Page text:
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Packaging and handling systems

This article deals with that part of the supply chain where the product is packaged for marketing. It includes cold storage, packaging (includes wood-, biodegradable packaging and recycling), scales and weighing equipment, general handling systems and services.

This page deals with that part of the supply chain where the product is packaged for marketing.

“Packaging” can include rigid and flexible plastic containers, cardboard containers, plastic bulk bins, punnets and trays for fruit and vegetables, sachet machines, tinplate pails and cans and other metal containers, polyfoam, polystyrene, as well as the equipment used prepare the product for the market.

A walk along any fresh produce market floor will emphasise the role of packaging in promoting fresh produce. Nothing looks better than a neatly stacked row of pallets boasting an attractive, branded, quality product for sale. (The contrast is brown, unattractive cartons, often bent and buckled, offering inferior quality to the cheap-line buyer).

Labelling legislation came into effect from 2012, governing the use of terms like “free range”, “organic”, “free range” etc. The legislation stems from the Department of Health’s Labelling and Advertising of Foodstuffs (regulation R146/2010), but detailing and enforcing these protocols is the responsibility of the Department of Agriculture, Land Reform and Rural Development (DALRRD). Coupled with the Consumer Protection Act (CPA), it means that labelling of products will require more thought, accuracy and caution than in the past.

The development of Africa’s handling systems and cold chain potential is vital in promoting intra-Africa trade.

Packaging in agriculture

  • A major trend in the food industry is to make packaging more environmentally friendly and to increase the rate of recycling.
  • Local fresh produce buyers have refined logistics to where produce is packed in the field and stays in that container all the way through to the retailer’s shelf.
  • Bulk bins are used, but this is for produce that is intended for juicing.
  • Computerisation (bar coding) makes it possible for the producer or purchaser to trace any pallet, bulk bin or carton from the farm to the supermarket throughout the supply chain. For high value products RFID (Radio Frequency Identification Discs) tags are increasingly being used to counter fraud and control inventories.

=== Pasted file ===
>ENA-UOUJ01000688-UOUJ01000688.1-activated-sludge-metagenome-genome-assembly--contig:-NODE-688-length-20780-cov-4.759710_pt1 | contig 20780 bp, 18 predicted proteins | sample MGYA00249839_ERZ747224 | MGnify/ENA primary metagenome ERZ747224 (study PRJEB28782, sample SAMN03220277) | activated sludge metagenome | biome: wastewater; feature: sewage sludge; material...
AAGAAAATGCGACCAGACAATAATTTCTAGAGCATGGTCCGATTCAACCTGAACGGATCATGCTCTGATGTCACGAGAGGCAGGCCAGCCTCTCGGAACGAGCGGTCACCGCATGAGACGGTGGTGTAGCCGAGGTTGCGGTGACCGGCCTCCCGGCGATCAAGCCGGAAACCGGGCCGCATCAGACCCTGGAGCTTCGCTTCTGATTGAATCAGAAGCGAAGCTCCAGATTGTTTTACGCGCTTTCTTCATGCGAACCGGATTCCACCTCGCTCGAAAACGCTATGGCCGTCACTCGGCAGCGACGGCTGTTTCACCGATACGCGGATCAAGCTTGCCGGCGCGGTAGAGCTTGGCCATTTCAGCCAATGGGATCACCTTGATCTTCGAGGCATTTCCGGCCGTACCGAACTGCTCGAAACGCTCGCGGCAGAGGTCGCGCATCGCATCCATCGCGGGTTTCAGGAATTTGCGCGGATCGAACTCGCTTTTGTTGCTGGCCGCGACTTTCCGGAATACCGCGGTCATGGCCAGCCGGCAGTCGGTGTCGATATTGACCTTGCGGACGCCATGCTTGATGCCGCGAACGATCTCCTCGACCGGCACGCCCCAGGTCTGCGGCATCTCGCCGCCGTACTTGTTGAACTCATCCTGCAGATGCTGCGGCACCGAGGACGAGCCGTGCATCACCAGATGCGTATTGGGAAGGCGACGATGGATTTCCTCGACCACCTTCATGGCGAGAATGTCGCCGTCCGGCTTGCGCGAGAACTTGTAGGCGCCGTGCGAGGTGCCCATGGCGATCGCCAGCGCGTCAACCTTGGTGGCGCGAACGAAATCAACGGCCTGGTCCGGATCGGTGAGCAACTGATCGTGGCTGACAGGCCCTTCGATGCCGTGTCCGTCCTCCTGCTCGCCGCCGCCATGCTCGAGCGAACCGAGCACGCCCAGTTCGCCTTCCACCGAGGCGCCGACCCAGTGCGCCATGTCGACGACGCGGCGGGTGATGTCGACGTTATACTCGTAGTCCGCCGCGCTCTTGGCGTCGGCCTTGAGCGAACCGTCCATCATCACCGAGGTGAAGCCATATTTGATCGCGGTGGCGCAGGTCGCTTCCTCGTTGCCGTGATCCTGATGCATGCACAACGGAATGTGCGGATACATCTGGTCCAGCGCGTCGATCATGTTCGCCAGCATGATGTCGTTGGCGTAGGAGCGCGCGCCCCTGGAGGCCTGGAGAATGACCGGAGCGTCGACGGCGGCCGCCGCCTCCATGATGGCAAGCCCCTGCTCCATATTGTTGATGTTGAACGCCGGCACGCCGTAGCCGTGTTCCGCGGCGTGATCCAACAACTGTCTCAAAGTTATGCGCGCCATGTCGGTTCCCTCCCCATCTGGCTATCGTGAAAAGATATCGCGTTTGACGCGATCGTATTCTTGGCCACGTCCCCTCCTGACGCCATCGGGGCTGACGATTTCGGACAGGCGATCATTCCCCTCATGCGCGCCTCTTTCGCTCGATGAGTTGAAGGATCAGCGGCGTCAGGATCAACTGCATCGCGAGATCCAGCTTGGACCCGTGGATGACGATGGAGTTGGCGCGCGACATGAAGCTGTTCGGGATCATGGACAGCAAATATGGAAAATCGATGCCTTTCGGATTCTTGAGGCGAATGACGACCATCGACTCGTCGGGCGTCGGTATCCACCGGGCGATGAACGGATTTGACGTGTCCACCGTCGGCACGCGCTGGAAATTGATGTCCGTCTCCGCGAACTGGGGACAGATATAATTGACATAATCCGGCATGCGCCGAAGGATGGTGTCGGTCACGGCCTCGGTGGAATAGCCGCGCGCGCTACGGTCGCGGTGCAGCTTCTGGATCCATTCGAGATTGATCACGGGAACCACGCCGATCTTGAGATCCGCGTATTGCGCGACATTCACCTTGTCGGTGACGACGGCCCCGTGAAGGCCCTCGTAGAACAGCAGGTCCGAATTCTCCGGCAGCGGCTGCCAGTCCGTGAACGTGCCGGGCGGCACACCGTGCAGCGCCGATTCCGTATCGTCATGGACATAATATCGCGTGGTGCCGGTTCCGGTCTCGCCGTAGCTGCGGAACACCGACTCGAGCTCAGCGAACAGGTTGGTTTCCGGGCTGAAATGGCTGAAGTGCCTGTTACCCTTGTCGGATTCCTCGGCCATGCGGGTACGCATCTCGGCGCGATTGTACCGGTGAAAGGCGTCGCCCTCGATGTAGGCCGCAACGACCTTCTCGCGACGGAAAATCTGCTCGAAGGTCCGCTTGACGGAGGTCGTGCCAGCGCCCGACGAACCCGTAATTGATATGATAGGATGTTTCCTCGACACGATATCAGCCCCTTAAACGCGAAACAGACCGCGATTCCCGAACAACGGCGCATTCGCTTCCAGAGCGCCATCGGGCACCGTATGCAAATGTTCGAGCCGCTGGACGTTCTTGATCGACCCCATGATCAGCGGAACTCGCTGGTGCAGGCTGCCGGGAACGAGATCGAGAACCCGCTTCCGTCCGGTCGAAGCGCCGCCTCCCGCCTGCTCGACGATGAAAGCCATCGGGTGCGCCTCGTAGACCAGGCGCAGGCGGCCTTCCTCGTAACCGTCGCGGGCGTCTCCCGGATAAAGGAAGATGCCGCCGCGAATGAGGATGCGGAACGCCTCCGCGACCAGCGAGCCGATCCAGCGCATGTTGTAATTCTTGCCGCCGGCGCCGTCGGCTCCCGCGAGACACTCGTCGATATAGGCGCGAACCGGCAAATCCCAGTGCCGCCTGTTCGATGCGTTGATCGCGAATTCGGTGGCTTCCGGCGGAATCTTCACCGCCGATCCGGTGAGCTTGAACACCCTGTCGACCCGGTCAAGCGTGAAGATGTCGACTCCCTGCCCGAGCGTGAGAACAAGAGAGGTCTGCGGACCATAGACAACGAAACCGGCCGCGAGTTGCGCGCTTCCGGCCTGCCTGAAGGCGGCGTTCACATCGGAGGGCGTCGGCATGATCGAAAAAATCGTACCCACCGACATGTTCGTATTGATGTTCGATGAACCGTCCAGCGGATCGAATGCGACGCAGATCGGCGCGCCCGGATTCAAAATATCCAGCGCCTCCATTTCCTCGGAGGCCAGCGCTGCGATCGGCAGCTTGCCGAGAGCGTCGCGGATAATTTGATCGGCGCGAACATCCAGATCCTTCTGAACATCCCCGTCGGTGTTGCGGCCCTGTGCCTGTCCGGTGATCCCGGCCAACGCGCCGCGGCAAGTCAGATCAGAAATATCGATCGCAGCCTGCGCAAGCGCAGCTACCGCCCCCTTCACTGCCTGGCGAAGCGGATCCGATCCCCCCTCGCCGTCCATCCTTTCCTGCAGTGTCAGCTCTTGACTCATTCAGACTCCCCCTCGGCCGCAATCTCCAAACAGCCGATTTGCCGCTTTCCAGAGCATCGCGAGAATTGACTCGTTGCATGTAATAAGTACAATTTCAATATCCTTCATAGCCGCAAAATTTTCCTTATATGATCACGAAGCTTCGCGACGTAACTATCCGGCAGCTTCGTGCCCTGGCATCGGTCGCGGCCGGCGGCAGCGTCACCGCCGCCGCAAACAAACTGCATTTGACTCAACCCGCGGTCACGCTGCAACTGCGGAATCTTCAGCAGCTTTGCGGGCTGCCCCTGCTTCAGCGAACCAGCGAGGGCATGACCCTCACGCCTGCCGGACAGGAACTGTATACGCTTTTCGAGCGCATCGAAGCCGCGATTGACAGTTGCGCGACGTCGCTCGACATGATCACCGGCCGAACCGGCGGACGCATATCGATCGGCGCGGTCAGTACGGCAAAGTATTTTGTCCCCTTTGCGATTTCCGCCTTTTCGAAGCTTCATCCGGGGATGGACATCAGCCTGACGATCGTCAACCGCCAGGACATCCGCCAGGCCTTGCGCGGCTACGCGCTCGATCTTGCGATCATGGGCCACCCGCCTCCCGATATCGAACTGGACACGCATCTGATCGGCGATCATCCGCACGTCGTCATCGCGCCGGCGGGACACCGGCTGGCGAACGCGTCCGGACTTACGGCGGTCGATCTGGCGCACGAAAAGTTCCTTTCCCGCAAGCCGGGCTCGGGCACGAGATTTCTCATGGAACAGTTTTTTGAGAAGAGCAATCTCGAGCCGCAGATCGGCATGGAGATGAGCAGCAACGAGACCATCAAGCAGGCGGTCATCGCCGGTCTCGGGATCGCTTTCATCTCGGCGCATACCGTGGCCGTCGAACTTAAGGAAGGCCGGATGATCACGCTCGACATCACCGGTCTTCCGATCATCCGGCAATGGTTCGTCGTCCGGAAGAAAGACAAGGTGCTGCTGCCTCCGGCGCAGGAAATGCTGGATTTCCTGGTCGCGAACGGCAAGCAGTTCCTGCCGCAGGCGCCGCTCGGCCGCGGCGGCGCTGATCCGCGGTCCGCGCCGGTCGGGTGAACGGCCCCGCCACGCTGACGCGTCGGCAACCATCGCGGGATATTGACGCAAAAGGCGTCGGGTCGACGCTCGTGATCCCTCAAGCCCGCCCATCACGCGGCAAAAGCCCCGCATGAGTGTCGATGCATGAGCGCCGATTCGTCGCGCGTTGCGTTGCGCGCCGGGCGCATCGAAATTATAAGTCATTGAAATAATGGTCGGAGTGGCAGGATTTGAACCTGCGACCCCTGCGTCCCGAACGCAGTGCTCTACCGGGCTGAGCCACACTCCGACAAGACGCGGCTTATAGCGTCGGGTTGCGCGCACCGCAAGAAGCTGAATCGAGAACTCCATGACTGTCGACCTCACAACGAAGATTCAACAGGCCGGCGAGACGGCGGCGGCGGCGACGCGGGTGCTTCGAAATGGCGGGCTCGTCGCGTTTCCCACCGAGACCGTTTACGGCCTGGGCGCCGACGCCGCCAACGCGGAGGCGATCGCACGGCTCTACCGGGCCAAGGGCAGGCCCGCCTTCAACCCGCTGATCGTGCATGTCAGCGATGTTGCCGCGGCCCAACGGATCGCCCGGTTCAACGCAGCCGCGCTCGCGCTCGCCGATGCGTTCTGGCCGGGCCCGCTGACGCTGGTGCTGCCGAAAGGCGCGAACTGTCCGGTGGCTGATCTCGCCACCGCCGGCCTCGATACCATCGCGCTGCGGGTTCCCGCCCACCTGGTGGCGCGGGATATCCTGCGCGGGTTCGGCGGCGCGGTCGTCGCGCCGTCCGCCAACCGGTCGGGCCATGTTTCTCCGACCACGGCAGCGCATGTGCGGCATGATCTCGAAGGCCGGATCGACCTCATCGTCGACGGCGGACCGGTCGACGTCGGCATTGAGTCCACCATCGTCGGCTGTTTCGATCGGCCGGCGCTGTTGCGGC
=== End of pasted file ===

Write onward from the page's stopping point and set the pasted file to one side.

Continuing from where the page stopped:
• Some of the repacking takes place overseas for two reasons: (1) to recheck the quality of the fruit received, and (2) to react quicker to the market demands.
Source: Packaging SA

Read about requirements for Food Business Operators (FBOs) on the Directorate Food Safety and Quality Assurance pages at Packhouses are included in this category.

Some notes


The International Standard for Phytosanitary Measures Guidelines for regulating wood-packaging material in international trade, ISPM 15, covers wood-packaging material such as pallets, dunnage, crating, packing blocks, drums, cases, loading boards, pallet collars and skids, which can be present in any imported/exported consignments. Treated wood-packaging material should bear the appropriate International Plant Protection Convention (IPPC) mark to certify that the wood-packaging material has been subjected to the approved phytosanitary measure.



See also the following:

Role players

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FoodBev SETA – Packaging operations are included in FoodBev’s learning programmes. Find accredited training providers on the FoodBev website.
SA Agri Academy – Packaging and packaging requirements is included in the training done on technical market access requirements.
PALS (Partners in Agri Land Solutions) – Value chain projects and training include pack houses
Institute of Packaging SA (IPSA) – The organisation is also a voluntary body focusing on industry professionalism via education.

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Further reference:

Training and Research

  • Find the link to the “National Certificate: Fruit Packing and Grading Processes” qualification on the AgriSETA website,

Cold storage

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Websites and publications

Visit websites mentioned earlier on this page.

  • A Handbook of Packaging Technology is a “most valuable information source for the African packaging industry” and is the prescribed text book for students at the Institute of Packaging SA.
  • Find packaging articles and reviews at
  • Another publication is Packaging & Print Media. Visit
  • Food & Beverage Reporter, which includes Packaging Reporter. See
  • put out a weekly retail newsletter which includes a packaging heading. Visit
  • Book thirteen of the series Training manuals: cooperatives is called “Packaging, Pricing & Storage”. The books can be viewed at Also find the Info Pak “Regulating wood packaging material”.

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